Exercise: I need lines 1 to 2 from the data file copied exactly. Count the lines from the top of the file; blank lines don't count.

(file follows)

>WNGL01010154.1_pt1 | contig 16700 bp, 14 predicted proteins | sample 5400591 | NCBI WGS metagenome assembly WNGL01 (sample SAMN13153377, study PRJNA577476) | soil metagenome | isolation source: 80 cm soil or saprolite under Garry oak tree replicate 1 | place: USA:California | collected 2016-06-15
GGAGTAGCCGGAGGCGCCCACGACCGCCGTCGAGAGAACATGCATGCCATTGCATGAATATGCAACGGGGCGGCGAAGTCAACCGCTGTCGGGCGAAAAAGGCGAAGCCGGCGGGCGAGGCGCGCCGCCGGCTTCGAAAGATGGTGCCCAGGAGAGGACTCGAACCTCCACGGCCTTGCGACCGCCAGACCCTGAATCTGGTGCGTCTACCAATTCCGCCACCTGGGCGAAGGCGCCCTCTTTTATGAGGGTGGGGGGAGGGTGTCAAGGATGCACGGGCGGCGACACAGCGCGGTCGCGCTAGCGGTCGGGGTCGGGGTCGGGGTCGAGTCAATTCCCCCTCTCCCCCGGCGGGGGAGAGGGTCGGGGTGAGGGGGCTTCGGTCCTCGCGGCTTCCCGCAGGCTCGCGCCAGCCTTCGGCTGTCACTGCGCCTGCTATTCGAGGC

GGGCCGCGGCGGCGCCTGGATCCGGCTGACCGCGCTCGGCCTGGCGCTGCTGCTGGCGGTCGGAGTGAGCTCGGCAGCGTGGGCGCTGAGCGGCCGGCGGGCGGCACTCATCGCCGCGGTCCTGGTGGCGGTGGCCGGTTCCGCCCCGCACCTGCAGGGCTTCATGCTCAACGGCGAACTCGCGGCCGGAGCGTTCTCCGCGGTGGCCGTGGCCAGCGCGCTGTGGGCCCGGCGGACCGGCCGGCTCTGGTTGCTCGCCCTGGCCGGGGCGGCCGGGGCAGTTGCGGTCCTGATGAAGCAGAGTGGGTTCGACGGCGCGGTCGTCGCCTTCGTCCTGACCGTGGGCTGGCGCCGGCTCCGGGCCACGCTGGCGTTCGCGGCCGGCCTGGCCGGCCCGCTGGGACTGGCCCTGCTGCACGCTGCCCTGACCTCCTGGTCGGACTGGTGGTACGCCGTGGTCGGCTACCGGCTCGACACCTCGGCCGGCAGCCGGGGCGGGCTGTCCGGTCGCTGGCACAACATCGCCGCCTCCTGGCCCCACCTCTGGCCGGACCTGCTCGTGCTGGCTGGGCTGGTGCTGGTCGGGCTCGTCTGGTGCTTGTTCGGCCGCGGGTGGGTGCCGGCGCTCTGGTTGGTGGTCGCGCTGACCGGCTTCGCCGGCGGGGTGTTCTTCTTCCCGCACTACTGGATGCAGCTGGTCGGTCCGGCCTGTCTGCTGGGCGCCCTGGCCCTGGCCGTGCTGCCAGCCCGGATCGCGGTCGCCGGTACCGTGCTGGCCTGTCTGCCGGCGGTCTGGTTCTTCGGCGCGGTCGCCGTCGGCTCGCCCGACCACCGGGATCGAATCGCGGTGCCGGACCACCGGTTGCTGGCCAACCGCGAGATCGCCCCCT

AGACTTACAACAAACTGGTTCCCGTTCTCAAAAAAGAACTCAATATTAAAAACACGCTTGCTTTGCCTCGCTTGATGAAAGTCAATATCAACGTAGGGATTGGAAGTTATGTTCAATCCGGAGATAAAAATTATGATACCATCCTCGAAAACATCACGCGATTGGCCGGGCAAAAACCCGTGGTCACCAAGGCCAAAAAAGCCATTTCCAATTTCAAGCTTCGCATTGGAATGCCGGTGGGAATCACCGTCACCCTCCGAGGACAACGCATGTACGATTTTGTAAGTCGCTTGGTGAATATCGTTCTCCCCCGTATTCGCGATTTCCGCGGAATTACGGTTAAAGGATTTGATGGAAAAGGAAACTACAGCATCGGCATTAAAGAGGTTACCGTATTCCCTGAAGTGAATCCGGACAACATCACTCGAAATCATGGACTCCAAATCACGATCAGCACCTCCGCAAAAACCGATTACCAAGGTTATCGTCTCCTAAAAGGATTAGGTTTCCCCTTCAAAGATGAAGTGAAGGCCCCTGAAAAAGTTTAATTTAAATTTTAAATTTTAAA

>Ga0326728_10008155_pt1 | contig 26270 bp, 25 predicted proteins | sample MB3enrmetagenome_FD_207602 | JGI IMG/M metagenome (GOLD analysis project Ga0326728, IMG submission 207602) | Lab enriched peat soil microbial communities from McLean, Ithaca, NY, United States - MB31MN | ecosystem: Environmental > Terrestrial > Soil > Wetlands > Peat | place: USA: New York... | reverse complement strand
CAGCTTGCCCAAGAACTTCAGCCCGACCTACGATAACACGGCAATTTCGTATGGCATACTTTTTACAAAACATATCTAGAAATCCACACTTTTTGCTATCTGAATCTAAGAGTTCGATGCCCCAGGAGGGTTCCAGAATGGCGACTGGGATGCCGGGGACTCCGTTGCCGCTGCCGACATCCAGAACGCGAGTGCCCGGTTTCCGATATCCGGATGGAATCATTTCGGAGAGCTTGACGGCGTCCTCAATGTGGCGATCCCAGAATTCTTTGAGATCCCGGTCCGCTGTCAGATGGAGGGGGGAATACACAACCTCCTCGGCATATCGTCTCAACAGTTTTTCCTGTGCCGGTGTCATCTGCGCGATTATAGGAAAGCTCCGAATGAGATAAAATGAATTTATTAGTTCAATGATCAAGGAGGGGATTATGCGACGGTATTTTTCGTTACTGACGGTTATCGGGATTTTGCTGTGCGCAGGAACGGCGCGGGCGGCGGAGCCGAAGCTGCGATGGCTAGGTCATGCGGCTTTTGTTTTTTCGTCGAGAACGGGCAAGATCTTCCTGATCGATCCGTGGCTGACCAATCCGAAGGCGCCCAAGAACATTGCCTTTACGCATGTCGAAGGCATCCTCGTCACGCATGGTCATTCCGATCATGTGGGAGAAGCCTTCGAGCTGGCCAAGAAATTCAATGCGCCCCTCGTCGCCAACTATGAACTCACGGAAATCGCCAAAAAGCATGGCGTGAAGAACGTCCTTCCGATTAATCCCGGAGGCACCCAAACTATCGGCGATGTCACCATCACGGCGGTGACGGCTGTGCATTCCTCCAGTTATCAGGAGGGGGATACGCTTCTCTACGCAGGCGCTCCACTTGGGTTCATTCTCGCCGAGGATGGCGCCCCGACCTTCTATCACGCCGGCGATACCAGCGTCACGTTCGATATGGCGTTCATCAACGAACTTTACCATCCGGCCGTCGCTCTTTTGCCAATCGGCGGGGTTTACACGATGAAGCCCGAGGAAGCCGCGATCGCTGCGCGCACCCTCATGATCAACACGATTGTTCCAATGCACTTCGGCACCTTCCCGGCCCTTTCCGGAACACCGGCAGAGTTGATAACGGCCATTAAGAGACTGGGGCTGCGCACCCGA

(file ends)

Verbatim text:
>WNGL01010154.1_pt1 | contig 16700 bp, 14 predicted proteins | sample 5400591 | NCBI WGS metagenome assembly WNGL01 (sample SAMN13153377, study PRJNA577476) | soil metagenome | isolation source: 80 cm soil or saprolite under Garry oak tree replicate 1 | place: USA:California | collected 2016-06-15
GGAGTAGCCGGAGGCGCCCACGACCGCCGTCGAGAGAACATGCATGCCATTGCATGAATATGCAACGGGGCGGCGAAGTCAACCGCTGTCGGGCGAAAAAGGCGAAGCCGGCGGGCGAGGCGCGCCGCCGGCTTCGAAAGATGGTGCCCAGGAGAGGACTCGAACCTCCACGGCCTTGCGACCGCCAGACCCTGAATCTGGTGCGTCTACCAATTCCGCCACCTGGGCGAAGGCGCCCTCTTTTATGAGGGTGGGGGGAGGGTGTCAAGGATGCACGGGCGGCGACACAGCGCGGTCGCGCTAGCGGTCGGGGTCGGGGTCGGGGTCGAGTCAATTCCCCCTCTCCCCCGGCGGGGGAGAGGGTCGGGGTGAGGGGGCTTCGGTCCTCGCGGCTTCCCGCAGGCTCGCGCCAGCCTTCGGCTGTCACTGCGCCTGCTATTCGAGGC